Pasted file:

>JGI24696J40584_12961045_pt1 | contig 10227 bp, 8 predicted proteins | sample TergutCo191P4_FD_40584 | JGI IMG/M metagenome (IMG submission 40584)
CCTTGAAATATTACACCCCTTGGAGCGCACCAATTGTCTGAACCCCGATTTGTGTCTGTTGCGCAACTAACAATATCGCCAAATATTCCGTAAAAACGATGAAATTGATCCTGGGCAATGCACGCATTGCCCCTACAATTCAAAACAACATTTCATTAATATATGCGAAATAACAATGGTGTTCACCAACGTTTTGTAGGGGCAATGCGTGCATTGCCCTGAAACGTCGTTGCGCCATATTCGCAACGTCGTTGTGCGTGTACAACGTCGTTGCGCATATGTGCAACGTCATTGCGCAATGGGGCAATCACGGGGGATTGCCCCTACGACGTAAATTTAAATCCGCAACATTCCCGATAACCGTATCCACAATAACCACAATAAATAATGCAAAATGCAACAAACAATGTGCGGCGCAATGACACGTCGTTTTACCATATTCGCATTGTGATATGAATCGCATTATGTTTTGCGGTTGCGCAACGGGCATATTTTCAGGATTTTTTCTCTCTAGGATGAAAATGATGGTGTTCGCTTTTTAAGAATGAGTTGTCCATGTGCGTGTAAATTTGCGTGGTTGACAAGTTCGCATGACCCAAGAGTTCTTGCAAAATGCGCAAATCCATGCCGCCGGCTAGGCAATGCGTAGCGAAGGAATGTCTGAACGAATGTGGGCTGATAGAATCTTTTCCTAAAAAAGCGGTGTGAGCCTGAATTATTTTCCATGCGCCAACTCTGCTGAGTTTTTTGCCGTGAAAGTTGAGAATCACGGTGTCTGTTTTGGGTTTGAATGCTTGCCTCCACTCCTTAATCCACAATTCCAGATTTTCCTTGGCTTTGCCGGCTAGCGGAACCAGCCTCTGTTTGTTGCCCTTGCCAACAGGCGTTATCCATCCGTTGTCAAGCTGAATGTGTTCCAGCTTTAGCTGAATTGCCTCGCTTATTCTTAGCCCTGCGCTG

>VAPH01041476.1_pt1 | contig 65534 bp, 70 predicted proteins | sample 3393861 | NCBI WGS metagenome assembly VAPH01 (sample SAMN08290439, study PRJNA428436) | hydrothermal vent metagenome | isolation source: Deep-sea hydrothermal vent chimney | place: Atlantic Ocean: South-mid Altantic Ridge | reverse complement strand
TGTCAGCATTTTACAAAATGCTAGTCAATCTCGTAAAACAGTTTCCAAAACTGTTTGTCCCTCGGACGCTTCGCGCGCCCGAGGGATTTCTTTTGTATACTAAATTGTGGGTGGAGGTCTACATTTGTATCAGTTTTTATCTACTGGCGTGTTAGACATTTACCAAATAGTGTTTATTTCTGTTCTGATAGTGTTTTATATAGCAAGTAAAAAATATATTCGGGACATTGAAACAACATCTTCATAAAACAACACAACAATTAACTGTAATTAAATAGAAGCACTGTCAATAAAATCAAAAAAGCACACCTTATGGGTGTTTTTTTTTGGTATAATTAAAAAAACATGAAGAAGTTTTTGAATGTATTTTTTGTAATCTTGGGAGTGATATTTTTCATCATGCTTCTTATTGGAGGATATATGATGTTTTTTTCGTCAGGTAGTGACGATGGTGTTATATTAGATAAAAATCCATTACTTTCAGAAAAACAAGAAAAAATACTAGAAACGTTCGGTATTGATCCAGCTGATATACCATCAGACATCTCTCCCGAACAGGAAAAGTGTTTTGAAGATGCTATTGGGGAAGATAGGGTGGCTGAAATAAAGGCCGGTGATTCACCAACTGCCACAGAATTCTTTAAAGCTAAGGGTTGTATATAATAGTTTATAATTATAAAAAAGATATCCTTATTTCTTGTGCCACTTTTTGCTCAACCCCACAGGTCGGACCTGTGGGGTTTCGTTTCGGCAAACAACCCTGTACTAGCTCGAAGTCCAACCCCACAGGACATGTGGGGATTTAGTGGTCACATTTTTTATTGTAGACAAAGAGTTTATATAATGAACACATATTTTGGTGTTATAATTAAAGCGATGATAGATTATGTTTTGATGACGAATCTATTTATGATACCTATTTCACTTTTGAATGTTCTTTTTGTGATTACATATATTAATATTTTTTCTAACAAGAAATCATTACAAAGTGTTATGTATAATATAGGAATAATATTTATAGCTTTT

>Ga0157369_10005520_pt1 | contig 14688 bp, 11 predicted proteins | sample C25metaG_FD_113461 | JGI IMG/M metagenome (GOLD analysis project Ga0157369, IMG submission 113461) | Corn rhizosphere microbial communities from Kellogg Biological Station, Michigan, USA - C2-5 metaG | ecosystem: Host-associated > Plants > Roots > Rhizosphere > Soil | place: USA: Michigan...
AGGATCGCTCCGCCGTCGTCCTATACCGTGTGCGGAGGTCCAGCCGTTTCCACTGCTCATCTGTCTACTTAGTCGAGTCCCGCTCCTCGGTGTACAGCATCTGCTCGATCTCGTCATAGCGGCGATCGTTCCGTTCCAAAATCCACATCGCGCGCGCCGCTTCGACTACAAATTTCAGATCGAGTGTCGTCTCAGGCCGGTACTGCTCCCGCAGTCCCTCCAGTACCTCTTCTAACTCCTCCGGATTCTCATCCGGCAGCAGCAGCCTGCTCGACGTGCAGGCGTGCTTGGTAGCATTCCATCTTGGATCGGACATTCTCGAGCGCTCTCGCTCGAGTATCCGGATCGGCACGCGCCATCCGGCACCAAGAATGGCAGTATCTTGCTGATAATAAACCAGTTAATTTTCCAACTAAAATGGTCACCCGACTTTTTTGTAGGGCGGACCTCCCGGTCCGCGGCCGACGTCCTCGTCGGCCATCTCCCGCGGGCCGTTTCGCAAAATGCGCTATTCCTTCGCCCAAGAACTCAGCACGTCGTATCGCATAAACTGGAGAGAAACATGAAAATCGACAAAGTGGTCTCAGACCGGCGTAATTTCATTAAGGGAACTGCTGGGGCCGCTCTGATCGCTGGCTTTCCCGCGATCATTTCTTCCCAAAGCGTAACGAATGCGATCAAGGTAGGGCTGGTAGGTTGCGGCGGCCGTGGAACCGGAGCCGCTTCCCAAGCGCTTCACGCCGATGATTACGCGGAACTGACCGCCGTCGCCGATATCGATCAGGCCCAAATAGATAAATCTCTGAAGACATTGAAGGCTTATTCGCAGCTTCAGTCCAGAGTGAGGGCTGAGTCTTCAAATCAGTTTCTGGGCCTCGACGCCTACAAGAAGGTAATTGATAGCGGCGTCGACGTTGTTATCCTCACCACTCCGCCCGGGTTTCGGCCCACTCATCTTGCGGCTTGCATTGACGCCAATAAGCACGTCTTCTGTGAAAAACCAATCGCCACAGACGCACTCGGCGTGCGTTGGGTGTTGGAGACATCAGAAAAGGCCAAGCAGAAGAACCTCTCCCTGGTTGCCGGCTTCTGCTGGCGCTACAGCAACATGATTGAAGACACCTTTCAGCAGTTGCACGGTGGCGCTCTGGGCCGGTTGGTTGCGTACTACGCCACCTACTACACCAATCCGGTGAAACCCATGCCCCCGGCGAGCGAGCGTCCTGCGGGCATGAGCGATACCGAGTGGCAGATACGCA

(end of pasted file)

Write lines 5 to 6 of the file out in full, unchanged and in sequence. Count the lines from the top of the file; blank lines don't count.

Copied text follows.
>Ga0157369_10005520_pt1 | contig 14688 bp, 11 predicted proteins | sample C25metaG_FD_113461 | JGI IMG/M metagenome (GOLD analysis project Ga0157369, IMG submission 113461) | Corn rhizosphere microbial communities from Kellogg Biological Station, Michigan, USA - C2-5 metaG | ecosystem: Host-associated > Plants > Roots > Rhizosphere > Soil | place: USA: Michigan...
AGGATCGCTCCGCCGTCGTCCTATACCGTGTGCGGAGGTCCAGCCGTTTCCACTGCTCATCTGTCTACTTAGTCGAGTCCCGCTCCTCGGTGTACAGCATCTGCTCGATCTCGTCATAGCGGCGATCGTTCCGTTCCAAAATCCACATCGCGCGCGCCGCTTCGACTACAAATTTCAGATCGAGTGTCGTCTCAGGCCGGTACTGCTCCCGCAGTCCCTCCAGTACCTCTTCTAACTCCTCCGGATTCTCATCCGGCAGCAGCAGCCTGCTCGACGTGCAGGCGTGCTTGGTAGCATTCCATCTTGGATCGGACATTCTCGAGCGCTCTCGCTCGAGTATCCGGATCGGCACGCGCCATCCGGCACCAAGAATGGCAGTATCTTGCTGATAATAAACCAGTTAATTTTCCAACTAAAATGGTCACCCGACTTTTTTGTAGGGCGGACCTCCCGGTCCGCGGCCGACGTCCTCGTCGGCCATCTCCCGCGGGCCGTTTCGCAAAATGCGCTATTCCTTCGCCCAAGAACTCAGCACGTCGTATCGCATAAACTGGAGAGAAACATGAAAATCGACAAAGTGGTCTCAGACCGGCGTAATTTCATTAAGGGAACTGCTGGGGCCGCTCTGATCGCTGGCTTTCCCGCGATCATTTCTTCCCAAAGCGTAACGAATGCGATCAAGGTAGGGCTGGTAGGTTGCGGCGGCCGTGGAACCGGAGCCGCTTCCCAAGCGCTTCACGCCGATGATTACGCGGAACTGACCGCCGTCGCCGATATCGATCAGGCCCAAATAGATAAATCTCTGAAGACATTGAAGGCTTATTCGCAGCTTCAGTCCAGAGTGAGGGCTGAGTCTTCAAATCAGTTTCTGGGCCTCGACGCCTACAAGAAGGTAATTGATAGCGGCGTCGACGTTGTTATCCTCACCACTCCGCCCGGGTTTCGGCCCACTCATCTTGCGGCTTGCATTGACGCCAATAAGCACGTCTTCTGTGAAAAACCAATCGCCACAGACGCACTCGGCGTGCGTTGGGTGTTGGAGACATCAGAAAAGGCCAAGCAGAAGAACCTCTCCCTGGTTGCCGGCTTCTGCTGGCGCTACAGCAACATGATTGAAGACACCTTTCAGCAGTTGCACGGTGGCGCTCTGGGCCGGTTGGTTGCGTACTACGCCACCTACTACACCAATCCGGTGAAACCCATGCCCCCGGCGAGCGAGCGTCCTGCGGGCATGAGCGATACCGAGTGGCAGATACGCA